Christopher Nolan's World War II epic Dunkirk showcases the best and worst of the director's tendencies.
Anna Karenina and Madame Bovary are two of the most notorious fallen women in literature. Karenina is prepared to lose all the advantages of high society in favor of the man she loves. Bovary abandons the man who loves her in an attempt to climb socially. As portrayed by Leo Tolstoy and Gustave Flaubert, both women are devastated by the prices they pay.
These are two of the great roles for many actresses and irresistible challenges for many filmmakers. There have been more than a dozen film versions of Karenina, most famously by Greta Garbo (1927 and 1935) and Vivien Leigh; almost as many of Bovary, notably by Isabelle Huppert, Jennifer Jones and Pola Negri (Mia Wasikowska will play her next year).
I mention these details to ask myself: What makes the two roles so enticing that every good actress must sooner or later read the novels and start to daydream? Both are mothers who essentially choose to abandon their single children. Both are the center of attention and gossip within their own circles. Both use opera houses as a stage for their affairs. Both pay dearly for their adulteries. The big difference is that Karenina is driven by sincere passion, and Bovary by selfishness and greed. Karenina inspires pity, Bovary gets what she deserves.
In Joe Wright's daringly stylized new version of "Anna Karenina," he returns for the third time to use Keira Knightley as his heroine. She is almost distractingly beautiful here and elegantly gowned to an improbable degree. One practical reason for that: As much as half of Wright's film is staged within an actual theater and uses not only the stage but the boxes and even the main floor — with seats removed — to present the action. We see the actors in the wings, the stage machinery, the trickery with backdrops, horses galloping across in a steeplechase.
All the world's a stage, and we but players on it. Yes, and particularly in Karenina's case, because she fails to realize how true that is. She makes choices that are unacceptable in the high society of St. Petersburg and Moscow, and behaves as if they were invisible. She doesn't seem to realize the audience is right there and paying close attention. She believes she can flaunt the rules and get away with it.
When we meet her, she is the pretty young wife of the important government minister Karenin (Jude Law). He is affectionate, but dry and remote. The love she lacks for him she lavishes on their 8-year-old son. At the train station to meet Dolly, the wife of her brother, Count Oblonsky (Matthew Macfadyen), she sees the dashing young officer Vronsky (Aaron Taylor-Johnson), and for both of them, it's love at first sight. He seems very young and perhaps not schooled in society's rules. She should know better.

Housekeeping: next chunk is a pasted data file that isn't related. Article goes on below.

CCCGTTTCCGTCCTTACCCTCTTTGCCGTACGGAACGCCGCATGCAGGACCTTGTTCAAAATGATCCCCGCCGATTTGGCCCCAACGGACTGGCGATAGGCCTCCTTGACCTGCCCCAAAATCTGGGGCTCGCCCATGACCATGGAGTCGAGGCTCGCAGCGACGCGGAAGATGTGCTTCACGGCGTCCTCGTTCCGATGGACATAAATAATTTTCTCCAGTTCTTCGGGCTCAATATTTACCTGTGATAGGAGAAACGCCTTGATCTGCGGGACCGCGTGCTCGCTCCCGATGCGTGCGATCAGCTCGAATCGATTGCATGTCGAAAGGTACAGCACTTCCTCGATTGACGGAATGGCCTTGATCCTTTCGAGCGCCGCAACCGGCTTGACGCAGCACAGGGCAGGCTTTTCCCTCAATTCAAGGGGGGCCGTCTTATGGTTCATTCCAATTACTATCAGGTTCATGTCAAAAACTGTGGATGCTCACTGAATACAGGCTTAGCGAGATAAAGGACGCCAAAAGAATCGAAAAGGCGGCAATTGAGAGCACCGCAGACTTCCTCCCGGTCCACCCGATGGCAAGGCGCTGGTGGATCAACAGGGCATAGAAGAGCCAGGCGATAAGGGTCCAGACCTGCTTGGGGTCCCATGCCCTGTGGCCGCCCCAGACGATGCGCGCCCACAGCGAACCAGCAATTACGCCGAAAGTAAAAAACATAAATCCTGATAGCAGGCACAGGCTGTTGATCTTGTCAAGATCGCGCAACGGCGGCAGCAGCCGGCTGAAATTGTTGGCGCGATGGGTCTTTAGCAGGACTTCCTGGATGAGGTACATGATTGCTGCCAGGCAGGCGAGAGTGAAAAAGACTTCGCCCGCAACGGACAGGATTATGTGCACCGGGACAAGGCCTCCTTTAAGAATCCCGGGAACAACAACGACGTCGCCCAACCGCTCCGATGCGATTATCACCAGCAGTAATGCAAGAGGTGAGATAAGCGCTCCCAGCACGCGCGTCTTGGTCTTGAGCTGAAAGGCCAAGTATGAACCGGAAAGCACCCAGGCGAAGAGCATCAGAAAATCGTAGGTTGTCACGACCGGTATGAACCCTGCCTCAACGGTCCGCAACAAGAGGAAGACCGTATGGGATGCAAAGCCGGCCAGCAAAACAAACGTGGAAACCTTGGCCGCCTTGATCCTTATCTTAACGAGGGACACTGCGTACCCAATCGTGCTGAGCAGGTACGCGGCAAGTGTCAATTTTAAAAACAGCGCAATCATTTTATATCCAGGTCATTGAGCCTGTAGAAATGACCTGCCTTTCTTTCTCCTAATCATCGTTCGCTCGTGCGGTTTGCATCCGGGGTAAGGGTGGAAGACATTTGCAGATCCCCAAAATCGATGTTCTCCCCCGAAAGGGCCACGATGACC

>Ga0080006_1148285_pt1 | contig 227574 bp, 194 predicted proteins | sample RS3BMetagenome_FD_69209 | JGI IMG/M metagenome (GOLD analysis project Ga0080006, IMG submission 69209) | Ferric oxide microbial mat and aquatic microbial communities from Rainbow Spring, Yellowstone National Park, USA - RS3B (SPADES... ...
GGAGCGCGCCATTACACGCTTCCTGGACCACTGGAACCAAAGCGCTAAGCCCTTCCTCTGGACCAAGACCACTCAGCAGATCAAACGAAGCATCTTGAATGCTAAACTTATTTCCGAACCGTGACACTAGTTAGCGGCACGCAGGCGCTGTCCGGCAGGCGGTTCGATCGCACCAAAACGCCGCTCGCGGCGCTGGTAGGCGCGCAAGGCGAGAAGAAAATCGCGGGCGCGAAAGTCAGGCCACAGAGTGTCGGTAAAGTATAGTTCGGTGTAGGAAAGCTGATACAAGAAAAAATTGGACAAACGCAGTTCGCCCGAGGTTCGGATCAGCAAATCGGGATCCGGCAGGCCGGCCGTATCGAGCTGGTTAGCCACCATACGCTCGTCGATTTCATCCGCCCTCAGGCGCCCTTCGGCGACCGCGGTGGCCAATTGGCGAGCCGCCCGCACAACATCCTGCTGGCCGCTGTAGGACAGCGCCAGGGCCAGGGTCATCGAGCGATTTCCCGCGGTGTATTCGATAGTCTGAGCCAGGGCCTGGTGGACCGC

All society appears in public at the opera and grand balls (both staged by Wright in the theater), and after Anna and Vronsky meet at a ball, the die is cast. In this film, Wright and his screenwriter, Tom Stoppard, make adequate room for a landowner named Levin (Domhnall Gleeson), who for Tolstoy was the third major character and certainly the most attractive. Levin represents Tolstoy's ideas in the novel: He is for abolishing serfdom and liberating his own serfs and has a near-mystical bond with the land and its cultivation.
He hopes to marry Kitty (Alicia Vikander), who has a crush on Vronsky, but at the ball, Vronsky has eyes only for Anna, and the outcome is happiness for Kitty and Levin.
Anna's husband is not blind and soon knows about her affair. He is very firm. If they continue (affairs are not unknown in their circle), she must be discreet and secretive. Anna's heart is too aflame to conceal her love with Vronsky, and she pays the price of separation from her husband and her beloved son. Society is satisfied. She has sinned, and she has been punished. Her punishment is far from over, and the lesson she dearly learns is that passion may be temporary, but scandal is permanent.
This is a sumptuous film — extravagantly staged and photographed, perhaps too much so for its own good. There are times when it is not quite clear if we are looking at characters in a story or players on a stage. Productions can sometimes upstage a story, but when the story is as considerable as "Anna Karenina," that can be a miscalculation.